Symptoms vary, depending on the type and cause of the issue. The most common paralysis symptom is the loss of muscle function in one or more parts of the body.

Other symptoms that may accompany paralysis include:

  • numbness or pain in the affected muscles
  • muscle weakness
  • visible signs of muscle loss (muscle atrophy)
  • stiffness
  • involuntary spasms or twitches

According to the results of the 2013 U.S. Paralysis Prevalence and Health Disparities Survey, the most common causes of paralysis in the United States include:

  • stroke
  • spinal cord injury
  • cerebral palsy
  • multiple sclerosis

Muscle weakness and paralysis result from damage to the nervous system, which any of the health problems above can cause.

A healthy nervous system sends information back and forth between the brain and the rest of the body. Signals from the brain travel down the spinal cord and into the peripheral nerves throughout the body.

The peripheral nerves regulate numerous functions, including:

  • automatic functions, such as breathing and digestion
  • voluntary muscle movements, such as walking and chewing
  • sensory functions, such as pain, temperature, and pressure detection

Damage to any part of the nervous system can have severe effects on a person’s overall health and quality of life.

Some other possible causes of nervous system damage and resulting muscle weakness or paralysis include:

  • brain or spinal cord tumors
  • infections, such as meningitis, encephalitis, and polio
  • spina bifida, or the incomplete development of the brain, spine, or spinal cord
  • motor neuron diseases, such as ALS and primary lateral sclerosis
  • autoimmune diseases, including Guillain-Barré syndrome and lupus
  • inherited disorders, including spinal muscular atrophy and hypo- or hyperkalemic partial paralysis

Tick paralysis

Certain species of tick produce neurotoxins that can cause muscle weakness and acute paralysis of the feet in humans.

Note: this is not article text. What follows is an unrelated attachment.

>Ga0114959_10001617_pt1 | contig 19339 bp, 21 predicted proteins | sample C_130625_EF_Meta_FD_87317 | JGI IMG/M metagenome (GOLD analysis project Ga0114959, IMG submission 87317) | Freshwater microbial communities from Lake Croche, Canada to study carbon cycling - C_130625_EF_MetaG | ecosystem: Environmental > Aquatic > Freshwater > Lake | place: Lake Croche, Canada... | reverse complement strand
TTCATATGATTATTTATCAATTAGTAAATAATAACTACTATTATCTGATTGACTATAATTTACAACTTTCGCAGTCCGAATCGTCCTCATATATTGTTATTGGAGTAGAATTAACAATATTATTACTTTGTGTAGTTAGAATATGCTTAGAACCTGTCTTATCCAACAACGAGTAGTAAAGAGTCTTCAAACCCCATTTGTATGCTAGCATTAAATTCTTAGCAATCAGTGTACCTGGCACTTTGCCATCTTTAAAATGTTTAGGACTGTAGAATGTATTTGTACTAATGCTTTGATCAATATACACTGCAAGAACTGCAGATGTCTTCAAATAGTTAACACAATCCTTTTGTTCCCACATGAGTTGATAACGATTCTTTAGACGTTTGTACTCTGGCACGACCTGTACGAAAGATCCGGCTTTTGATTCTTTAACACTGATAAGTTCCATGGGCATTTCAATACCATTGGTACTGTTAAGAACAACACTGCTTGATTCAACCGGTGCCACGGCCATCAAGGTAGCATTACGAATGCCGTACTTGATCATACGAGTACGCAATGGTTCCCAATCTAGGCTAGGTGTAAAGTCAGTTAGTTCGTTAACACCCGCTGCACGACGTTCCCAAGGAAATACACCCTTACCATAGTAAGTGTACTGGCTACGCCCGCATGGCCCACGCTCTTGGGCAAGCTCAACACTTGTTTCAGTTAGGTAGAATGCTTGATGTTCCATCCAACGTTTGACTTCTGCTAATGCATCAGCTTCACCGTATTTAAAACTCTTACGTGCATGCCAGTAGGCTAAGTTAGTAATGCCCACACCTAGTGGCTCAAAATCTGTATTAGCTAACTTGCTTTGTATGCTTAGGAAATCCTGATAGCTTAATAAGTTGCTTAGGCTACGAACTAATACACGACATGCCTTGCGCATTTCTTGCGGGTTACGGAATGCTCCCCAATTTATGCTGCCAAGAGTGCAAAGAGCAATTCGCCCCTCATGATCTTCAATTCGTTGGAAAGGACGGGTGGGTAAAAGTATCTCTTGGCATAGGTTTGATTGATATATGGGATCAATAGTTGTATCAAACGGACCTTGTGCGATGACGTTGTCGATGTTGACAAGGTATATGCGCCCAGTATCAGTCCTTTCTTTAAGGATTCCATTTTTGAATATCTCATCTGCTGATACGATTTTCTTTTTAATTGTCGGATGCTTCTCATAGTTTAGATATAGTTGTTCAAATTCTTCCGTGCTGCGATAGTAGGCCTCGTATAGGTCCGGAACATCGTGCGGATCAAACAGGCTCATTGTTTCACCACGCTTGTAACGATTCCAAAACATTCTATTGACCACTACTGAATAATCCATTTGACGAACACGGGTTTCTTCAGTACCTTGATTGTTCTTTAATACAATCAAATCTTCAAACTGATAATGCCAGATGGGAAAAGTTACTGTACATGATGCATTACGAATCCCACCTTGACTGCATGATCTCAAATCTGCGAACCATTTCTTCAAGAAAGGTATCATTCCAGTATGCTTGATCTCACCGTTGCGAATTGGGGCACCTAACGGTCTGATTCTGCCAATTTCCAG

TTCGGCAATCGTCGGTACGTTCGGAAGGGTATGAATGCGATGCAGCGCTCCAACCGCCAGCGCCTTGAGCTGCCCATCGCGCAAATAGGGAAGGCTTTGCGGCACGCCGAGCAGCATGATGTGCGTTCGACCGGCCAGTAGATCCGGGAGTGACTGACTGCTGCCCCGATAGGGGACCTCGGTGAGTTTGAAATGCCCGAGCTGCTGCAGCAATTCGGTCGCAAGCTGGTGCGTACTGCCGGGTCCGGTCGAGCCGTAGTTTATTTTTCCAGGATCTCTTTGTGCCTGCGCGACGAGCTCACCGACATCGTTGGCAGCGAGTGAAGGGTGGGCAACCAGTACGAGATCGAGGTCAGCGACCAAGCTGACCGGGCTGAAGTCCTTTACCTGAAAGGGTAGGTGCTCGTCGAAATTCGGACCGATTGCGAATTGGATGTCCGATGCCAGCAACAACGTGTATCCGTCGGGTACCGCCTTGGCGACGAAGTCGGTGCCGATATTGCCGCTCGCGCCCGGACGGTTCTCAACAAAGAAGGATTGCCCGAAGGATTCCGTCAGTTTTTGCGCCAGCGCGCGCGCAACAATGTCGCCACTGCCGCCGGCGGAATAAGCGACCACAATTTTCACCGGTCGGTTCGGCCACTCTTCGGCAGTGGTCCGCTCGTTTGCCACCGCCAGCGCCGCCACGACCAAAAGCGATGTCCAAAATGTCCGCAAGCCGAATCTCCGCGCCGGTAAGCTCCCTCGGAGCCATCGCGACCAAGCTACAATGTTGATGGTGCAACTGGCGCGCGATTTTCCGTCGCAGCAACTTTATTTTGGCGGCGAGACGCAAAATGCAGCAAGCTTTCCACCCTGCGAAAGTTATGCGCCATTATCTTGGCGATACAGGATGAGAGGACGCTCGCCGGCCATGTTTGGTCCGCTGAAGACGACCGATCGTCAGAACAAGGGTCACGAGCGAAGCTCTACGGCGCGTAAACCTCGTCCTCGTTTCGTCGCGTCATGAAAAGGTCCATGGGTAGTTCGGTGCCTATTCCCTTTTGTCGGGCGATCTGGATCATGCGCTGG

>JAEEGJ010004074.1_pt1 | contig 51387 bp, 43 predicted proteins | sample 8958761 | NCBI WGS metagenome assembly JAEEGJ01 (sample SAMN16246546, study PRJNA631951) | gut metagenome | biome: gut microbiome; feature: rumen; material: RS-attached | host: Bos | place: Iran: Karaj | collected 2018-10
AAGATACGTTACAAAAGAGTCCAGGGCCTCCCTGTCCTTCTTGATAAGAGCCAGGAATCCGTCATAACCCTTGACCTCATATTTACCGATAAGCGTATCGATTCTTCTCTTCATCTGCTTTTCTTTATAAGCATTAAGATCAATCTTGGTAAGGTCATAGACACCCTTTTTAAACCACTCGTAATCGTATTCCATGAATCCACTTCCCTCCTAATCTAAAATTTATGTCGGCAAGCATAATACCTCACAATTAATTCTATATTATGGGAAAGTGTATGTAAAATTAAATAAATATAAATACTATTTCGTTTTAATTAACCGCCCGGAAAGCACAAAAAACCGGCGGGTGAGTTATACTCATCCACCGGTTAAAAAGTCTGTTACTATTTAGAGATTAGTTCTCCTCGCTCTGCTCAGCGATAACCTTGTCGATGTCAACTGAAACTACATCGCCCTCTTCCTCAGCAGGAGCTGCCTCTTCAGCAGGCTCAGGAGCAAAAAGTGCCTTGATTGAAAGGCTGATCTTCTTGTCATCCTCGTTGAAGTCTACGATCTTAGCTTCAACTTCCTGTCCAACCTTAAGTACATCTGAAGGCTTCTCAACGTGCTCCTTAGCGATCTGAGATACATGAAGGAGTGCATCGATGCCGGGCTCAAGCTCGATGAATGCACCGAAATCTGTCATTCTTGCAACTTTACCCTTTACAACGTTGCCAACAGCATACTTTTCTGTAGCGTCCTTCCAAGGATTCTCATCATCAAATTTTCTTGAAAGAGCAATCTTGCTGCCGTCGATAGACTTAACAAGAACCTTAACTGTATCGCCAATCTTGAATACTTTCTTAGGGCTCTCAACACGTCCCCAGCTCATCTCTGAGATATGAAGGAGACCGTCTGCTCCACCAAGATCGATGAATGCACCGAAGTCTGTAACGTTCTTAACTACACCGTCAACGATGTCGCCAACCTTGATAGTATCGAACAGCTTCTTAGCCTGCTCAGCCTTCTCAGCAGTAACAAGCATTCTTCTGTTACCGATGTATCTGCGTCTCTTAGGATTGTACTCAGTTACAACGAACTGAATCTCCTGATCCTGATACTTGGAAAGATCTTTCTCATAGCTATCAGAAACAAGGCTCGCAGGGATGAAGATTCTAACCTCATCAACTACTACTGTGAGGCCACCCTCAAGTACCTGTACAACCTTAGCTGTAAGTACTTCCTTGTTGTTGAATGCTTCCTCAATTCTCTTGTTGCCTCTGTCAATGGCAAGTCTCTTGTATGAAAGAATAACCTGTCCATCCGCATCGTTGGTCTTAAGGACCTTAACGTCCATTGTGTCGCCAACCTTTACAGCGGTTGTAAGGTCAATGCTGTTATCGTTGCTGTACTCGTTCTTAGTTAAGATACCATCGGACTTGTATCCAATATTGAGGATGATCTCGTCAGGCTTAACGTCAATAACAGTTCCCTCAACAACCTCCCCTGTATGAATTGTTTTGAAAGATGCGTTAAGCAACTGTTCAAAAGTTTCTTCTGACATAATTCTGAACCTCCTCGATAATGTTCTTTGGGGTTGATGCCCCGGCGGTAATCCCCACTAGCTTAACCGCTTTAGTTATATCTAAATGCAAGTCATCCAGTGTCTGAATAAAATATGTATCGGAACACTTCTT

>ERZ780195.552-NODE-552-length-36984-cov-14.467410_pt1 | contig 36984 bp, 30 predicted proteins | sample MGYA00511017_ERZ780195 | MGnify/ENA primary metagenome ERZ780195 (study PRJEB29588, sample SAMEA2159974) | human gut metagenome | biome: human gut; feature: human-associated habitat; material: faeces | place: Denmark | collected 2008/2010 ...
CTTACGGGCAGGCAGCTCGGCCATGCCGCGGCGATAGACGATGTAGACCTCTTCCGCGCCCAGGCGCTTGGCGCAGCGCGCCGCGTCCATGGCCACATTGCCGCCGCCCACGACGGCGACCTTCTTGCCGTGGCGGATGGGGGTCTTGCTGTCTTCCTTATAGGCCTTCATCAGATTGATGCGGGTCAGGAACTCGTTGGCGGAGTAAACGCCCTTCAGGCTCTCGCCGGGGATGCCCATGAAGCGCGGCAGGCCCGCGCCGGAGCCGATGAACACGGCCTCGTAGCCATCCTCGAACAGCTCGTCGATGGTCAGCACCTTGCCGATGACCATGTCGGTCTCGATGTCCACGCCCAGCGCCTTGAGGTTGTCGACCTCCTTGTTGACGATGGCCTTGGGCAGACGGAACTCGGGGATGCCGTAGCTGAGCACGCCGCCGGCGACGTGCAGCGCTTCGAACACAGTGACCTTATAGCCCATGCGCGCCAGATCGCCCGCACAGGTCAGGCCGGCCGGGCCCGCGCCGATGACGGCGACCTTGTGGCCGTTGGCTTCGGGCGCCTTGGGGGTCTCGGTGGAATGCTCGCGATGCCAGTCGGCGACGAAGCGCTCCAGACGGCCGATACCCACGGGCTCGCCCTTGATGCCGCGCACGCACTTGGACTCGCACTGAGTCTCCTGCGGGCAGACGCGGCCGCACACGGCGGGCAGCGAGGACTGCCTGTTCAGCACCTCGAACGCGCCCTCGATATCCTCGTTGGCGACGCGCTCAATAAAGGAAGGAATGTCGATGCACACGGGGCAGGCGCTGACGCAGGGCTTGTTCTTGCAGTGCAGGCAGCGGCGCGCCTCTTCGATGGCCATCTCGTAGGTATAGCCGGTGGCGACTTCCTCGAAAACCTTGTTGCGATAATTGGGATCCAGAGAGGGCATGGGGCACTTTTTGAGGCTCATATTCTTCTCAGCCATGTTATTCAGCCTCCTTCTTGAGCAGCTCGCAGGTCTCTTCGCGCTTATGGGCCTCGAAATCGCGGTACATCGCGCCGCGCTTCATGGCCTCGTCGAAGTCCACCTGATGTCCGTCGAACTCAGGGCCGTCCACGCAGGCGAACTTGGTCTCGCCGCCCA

The effects of the neurotoxins gradually move up the body.

Most people make a full recovery after the tick is removed. However, without any intervention, tick paralysis eventually leads to respiratory failure.

Currently, no cure for paralysis exists. However, depending on the cause and type of the issue, some people experience partial or complete recovery.

Temporary paralysis, such as that caused by Bell’s palsy or stroke, may resolve on its own without medical treatment.

Also, when paralysis results from a spinal cord injury or chronic neurological condition, a person may recover partial muscle control.

Although rehabilitation does not cure paralysis completely, it can help prevent symptoms from worsening.

Available treatments include:

  • physical therapy
  • occupational therapy
  • mobility devices, such as braces, walkers, and wheelchairs
  • medications
  • surgical amputation
  • nerve transfer surgery

Emotional and social support can also play vital roles in a person’s treatment.

Paralysis is the temporary or permanent loss of movement in one or more parts of the body.

Many people with paralysis do not regain full mobility or sensation in the affected area. However, physical therapy, mobility devices, and social and emotional support can help improve the quality of life.

Medication and surgery can often help, as well. A doctor will base treatment recommendations on the severity and the underlying cause of a person’s paralysis.